Recovering from Sexual Assault is a Process

 

Getting back on track

It is important for you to know that any of the feelings after being sexually assaulted are normal and temporary reactions to a traumatic event. Fear and confusion will lessen with time, but the trauma may disrupt your life for a while. Reactions might be triggered by people, places, or things connected to the assault, or they might seem to come from “out of the blue.”

Talking about the assault can help you feel better, but it may be really hard to do. In fact, it’s common to want to avoid conversations and situations that may remind you of the assault. You may have a sense of wanting to “get on with life” and “let the past be the past.” This is a normal part of the recovery process and may last for weeks or months.

Eventually you will need to deal with fears and feelings in order to heal and regain a sense of control over your life. Talking with someone who can listen in an understanding and affirming ways — whether it’s a friend, member of your place of worship or community, family member, hotline-staff member, or counselor — is a key part of the healing process.

Recovering from a sexual assault is a gradual process that is different for everyone. Victims/survivors may have different needs and coping strategies, so there is not a set timeline for healing. There are many decisions to be made and many feelings to be expressed. Not all of the decisions or feelings will need to be handled at once, but rather as recovery progresses. This is a brief outline of the recovery process that many, but not necessarily all, victims/survivors go through.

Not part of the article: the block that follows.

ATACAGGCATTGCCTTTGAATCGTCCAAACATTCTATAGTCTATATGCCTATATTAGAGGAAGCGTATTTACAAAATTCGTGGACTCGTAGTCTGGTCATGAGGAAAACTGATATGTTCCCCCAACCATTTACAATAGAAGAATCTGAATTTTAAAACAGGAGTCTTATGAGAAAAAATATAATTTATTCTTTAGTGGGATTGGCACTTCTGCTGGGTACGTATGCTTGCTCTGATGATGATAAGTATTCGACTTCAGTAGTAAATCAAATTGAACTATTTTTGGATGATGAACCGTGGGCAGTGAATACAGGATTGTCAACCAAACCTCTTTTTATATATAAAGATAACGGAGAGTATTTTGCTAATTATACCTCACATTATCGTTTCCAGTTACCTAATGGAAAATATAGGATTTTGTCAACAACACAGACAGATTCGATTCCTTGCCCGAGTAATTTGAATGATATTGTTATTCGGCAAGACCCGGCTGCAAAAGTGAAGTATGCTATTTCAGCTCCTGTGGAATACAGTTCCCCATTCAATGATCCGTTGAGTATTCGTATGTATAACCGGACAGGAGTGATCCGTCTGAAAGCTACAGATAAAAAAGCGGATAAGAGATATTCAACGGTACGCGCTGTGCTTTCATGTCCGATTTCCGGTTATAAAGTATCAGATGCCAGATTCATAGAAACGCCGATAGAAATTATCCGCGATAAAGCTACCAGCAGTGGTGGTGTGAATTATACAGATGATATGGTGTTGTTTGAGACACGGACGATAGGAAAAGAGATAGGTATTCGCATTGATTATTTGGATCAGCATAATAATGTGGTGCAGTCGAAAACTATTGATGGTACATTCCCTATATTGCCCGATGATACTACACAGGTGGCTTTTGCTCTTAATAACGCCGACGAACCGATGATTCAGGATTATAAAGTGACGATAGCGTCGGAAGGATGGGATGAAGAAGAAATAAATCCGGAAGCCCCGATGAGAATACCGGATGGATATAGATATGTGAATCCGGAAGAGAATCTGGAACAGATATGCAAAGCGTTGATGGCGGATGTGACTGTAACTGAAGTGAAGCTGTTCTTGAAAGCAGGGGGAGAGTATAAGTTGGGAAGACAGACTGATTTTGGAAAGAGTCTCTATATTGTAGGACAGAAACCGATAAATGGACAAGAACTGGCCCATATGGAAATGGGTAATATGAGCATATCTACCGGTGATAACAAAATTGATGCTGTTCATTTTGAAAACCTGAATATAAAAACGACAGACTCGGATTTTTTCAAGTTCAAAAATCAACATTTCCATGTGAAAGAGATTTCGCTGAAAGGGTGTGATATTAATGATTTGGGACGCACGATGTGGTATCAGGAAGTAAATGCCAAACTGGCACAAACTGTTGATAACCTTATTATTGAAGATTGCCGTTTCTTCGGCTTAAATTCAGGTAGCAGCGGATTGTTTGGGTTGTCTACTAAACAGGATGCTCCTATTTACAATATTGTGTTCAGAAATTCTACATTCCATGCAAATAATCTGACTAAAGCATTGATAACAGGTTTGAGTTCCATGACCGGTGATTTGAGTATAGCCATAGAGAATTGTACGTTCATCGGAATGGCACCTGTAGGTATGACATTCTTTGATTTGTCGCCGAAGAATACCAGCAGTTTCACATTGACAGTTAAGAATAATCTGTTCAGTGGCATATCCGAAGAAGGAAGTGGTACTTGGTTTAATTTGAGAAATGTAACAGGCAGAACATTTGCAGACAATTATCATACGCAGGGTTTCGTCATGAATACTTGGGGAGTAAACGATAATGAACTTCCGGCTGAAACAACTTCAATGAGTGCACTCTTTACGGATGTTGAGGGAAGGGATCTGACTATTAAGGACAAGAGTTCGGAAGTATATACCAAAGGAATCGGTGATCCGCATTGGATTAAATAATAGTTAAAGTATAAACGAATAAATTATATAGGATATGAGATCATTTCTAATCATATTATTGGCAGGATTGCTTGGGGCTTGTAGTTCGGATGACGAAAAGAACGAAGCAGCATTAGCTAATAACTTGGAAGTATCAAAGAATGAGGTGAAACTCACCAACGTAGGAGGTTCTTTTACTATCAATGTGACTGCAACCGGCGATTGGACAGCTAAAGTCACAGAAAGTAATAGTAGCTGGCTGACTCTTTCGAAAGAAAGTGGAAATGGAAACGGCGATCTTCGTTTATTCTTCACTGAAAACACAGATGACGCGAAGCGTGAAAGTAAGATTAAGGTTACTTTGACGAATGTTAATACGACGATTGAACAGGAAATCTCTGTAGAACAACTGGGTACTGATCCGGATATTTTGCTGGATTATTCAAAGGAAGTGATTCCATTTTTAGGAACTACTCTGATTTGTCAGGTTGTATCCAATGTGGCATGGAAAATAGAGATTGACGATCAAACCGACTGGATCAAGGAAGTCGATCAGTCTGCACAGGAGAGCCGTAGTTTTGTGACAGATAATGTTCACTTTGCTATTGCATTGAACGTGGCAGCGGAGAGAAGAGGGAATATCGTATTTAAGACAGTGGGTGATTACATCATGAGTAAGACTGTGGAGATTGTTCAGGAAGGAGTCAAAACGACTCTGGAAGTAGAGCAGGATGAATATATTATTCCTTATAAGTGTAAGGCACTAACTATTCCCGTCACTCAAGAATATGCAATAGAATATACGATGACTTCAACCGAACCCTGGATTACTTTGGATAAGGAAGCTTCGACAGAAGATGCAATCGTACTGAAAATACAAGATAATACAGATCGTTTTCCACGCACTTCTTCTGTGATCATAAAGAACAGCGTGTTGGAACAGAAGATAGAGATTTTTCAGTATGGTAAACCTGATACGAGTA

I just want to forget what happened.

You may go from feeling emotionally drained, confused, and out of control to trying to forget what happened. You may begin distancing yourself from the sexual assault and outwardly appear “recovered,” but friends and family members’ support is still needed.

I’m so angry and depressed. I can’t seem to get control of my emotions.

Regardless of how hard you may try to keep the sexual assault from impacting your life, no matter how much you may deny its importance, the experience has had a profound influence. You may experience anger, depression, shame, anxiety, and feel that everything is falling apart. Recurring nightmares and flashbacks are common during this time.

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